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Review by Richard Gürtler (original post here)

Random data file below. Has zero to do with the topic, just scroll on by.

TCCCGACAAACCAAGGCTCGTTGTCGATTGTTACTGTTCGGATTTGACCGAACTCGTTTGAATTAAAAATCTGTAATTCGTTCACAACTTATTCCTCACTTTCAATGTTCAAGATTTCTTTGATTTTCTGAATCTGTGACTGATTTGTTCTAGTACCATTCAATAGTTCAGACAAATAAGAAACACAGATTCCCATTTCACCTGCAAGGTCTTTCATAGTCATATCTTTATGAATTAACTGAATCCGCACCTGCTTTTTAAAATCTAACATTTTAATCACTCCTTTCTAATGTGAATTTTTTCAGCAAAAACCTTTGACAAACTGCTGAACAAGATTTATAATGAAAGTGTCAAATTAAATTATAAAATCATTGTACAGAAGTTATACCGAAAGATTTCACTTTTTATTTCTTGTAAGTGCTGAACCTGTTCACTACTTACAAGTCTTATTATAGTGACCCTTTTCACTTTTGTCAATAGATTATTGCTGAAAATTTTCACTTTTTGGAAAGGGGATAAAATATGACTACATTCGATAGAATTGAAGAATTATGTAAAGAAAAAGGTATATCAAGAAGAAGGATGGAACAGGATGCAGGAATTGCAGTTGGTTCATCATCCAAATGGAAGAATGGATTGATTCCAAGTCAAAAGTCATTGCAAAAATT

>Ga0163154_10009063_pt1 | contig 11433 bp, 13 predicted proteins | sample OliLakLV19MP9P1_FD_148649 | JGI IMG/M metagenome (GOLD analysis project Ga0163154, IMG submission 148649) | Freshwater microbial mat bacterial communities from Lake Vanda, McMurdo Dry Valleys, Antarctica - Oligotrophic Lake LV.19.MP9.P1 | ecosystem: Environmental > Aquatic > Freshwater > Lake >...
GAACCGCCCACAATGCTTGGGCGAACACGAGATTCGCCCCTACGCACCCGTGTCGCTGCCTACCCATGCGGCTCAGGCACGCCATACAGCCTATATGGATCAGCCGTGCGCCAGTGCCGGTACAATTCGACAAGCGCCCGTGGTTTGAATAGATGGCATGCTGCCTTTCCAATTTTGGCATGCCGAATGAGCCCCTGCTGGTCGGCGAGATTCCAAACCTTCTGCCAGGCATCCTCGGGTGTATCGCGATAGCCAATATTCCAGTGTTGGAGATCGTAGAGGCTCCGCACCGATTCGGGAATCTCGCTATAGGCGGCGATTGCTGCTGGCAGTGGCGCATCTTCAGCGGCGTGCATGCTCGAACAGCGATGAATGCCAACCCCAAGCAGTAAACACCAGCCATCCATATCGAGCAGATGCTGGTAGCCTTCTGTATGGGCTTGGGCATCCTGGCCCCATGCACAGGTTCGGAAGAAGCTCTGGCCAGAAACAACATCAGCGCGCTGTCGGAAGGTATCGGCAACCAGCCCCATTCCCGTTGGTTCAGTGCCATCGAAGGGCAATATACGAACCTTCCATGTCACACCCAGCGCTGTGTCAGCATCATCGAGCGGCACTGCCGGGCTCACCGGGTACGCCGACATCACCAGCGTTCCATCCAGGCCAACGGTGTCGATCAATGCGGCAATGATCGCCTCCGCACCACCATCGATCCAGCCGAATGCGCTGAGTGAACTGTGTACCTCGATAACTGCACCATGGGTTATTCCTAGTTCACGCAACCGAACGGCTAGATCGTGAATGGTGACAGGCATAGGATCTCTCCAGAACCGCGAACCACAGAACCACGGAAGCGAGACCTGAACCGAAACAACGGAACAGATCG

Eyes Cast Down is Greg Moorcroft from Chicago and "The Separate Ones" is his debut work released on his own Kalindi Music label at the end of February 2013. As mentioned on Greg's website, the album was recorded during the time span of 7 years. "First Day Apart", a composition based on the longer separation with daughter, unfolds with sublime and sparse guitar dreamscapes, slowly meandering like a feather in the breeze. Strong longing feel is explored throughout this hazy and introspective soundscape, smoothly cascading from quieter contemplations to slightly more intense soars, yet still remaining enough consonant and allowing each listener to dive deeply into Eyes Cast Down's own sonorous cavern. "Rebuild From Memory" keeps its reflective dimension, but it's surrounded by diversely scattered dissonant vibrations. "Knife Of Karma", with 17 and half minutes the second longest composition, is invaded by fragile tinkles and mysteriously flavored drones, enhanced by diverse eerie fragments, cavernous rumbles and disruptive, nearly cacophonous embellishments. Here and there distant tribal groove fade in and out, and also occasional fanfares do their highly distinguishing work within this uniquely fragranced soundsculpting. All in all, it's quite disturbing, but also as much challenging, a real masterpiece!!! Celestial voice magics by guest singer Alannah lead "Expanse Of Heart" along with rather minimal and slowly shifting, organ-like drones create a truly mesmerizing reverie taking the listener on a soothing mind journey. The next composition, "Like A Riven Cloud", clocking over 21-minute mark, reveals with deeper organic drones, enhanced by low rumbles and ghostly female whispers by another guest, Greg's wife Dasi. Composed as a dedication to a friend that committed suicide, it paints a truly mysterious and grieving sceneries, especially when deeply evocative washes merge with the reciting voice along with expanding mournful violin expressions by Ezra Azmon. Few piano subtleties tranquilly float through too. Thoroughly gorgeous!!! "Radha's Tears" closes the album with coiling and resonating, hypnotic guitar drone, again conjugated with Dasi's celestial chants. Overall, this is definitely not your ordinary accessible ambient recording, for sure "The Separate Ones" album craves for numerous listening sessions with deeply dedicated attention and immersion, but then it offers huge amount of fruitful and joyous moments filled with highly reflective, but enormously distinctive and intriguing palette of sounds and atmospheres. "The Separate Ones" is your ticket to magnificently perfumed and anomalously mindscaping sonic realms, a must have!!! Photographs by Boris Lelong and Kris Tilbury nicely accomplish this album, while the credit for mastering goes to Bobby Jones. For a debut work like this, I won't hesitate to say, this is a virtuoso performance!!! And since Greg Moorcroft was working during the last 7 years on several other albums, some of them are scheduled for this year's release, so make sure you will keep an eye and ear on this highly capable and crafted ambient venturer!!!